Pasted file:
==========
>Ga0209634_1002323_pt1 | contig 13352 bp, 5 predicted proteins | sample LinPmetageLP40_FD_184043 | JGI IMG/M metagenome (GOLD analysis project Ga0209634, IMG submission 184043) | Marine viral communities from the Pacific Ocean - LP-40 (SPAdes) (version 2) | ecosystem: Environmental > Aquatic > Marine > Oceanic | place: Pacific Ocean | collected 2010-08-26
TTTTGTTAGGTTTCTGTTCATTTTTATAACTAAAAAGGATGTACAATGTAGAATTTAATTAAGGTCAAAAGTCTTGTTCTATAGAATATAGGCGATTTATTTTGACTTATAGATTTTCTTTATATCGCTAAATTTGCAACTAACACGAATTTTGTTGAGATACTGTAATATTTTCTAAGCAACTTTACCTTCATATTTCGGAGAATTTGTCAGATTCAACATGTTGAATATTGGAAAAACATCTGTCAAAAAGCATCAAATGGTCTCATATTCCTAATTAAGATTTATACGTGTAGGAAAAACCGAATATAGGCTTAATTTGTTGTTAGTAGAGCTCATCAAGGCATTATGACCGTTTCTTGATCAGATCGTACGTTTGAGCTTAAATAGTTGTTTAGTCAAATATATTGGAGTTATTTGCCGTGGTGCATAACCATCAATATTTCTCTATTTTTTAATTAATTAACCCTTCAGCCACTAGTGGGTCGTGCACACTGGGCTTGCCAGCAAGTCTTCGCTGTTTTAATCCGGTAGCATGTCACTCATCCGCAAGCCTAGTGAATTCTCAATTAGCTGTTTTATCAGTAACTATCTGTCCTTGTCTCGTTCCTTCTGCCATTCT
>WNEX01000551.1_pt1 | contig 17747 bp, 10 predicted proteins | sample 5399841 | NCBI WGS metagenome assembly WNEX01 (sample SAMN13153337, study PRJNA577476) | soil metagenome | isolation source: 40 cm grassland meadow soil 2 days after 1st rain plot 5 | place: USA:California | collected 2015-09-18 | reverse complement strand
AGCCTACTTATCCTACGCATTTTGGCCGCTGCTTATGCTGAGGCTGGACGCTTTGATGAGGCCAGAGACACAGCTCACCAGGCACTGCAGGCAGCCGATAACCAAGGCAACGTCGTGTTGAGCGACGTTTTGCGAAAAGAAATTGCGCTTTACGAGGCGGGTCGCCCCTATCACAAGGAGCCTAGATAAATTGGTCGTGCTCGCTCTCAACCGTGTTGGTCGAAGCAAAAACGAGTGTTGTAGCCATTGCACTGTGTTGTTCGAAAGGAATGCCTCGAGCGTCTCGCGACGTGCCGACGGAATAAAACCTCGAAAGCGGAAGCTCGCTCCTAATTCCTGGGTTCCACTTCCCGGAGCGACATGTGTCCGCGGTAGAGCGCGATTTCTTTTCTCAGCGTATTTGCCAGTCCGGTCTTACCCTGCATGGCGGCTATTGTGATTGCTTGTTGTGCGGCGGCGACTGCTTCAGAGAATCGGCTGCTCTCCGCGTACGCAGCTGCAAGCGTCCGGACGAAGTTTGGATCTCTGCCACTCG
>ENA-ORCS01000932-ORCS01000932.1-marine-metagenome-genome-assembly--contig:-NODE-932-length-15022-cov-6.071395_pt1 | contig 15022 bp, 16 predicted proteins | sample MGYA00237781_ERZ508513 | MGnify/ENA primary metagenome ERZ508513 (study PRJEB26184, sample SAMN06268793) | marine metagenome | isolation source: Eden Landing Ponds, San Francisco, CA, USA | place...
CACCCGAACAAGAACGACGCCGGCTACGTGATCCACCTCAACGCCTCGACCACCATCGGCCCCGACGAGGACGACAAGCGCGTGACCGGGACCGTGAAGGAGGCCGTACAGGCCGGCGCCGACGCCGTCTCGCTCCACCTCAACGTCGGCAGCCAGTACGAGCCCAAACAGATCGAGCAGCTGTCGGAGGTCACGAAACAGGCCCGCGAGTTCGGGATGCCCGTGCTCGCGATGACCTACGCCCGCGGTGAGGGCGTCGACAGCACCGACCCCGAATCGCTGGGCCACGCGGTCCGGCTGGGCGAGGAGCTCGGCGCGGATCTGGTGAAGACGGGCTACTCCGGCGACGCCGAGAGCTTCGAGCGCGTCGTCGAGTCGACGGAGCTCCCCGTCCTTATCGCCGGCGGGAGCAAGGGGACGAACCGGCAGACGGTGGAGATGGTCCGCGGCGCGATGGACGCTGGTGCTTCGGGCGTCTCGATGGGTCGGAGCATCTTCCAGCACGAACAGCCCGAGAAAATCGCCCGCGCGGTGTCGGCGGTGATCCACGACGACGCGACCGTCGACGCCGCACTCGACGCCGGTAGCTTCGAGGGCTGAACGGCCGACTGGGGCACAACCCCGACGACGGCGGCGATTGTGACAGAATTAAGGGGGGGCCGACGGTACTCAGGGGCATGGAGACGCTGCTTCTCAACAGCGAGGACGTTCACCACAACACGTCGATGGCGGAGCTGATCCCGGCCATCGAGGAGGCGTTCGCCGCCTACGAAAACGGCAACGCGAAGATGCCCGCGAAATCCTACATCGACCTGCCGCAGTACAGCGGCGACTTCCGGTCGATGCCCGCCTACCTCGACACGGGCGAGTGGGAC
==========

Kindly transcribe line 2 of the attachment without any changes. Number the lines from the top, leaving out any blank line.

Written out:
TTTTGTTAGGTTTCTGTTCATTTTTATAACTAAAAAGGATGTACAATGTAGAATTTAATTAAGGTCAAAAGTCTTGTTCTATAGAATATAGGCGATTTATTTTGACTTATAGATTTTCTTTATATCGCTAAATTTGCAACTAACACGAATTTTGTTGAGATACTGTAATATTTTCTAAGCAACTTTACCTTCATATTTCGGAGAATTTGTCAGATTCAACATGTTGAATATTGGAAAAACATCTGTCAAAAAGCATCAAATGGTCTCATATTCCTAATTAAGATTTATACGTGTAGGAAAAACCGAATATAGGCTTAATTTGTTGTTAGTAGAGCTCATCAAGGCATTATGACCGTTTCTTGATCAGATCGTACGTTTGAGCTTAAATAGTTGTTTAGTCAAATATATTGGAGTTATTTGCCGTGGTGCATAACCATCAATATTTCTCTATTTTTTAATTAATTAACCCTTCAGCCACTAGTGGGTCGTGCACACTGGGCTTGCCAGCAAGTCTTCGCTGTTTTAATCCGGTAGCATGTCACTCATCCGCAAGCCTAGTGAATTCTCAATTAGCTGTTTTATCAGTAACTATCTGTCCTTGTCTCGTTCCTTCTGCCATTCT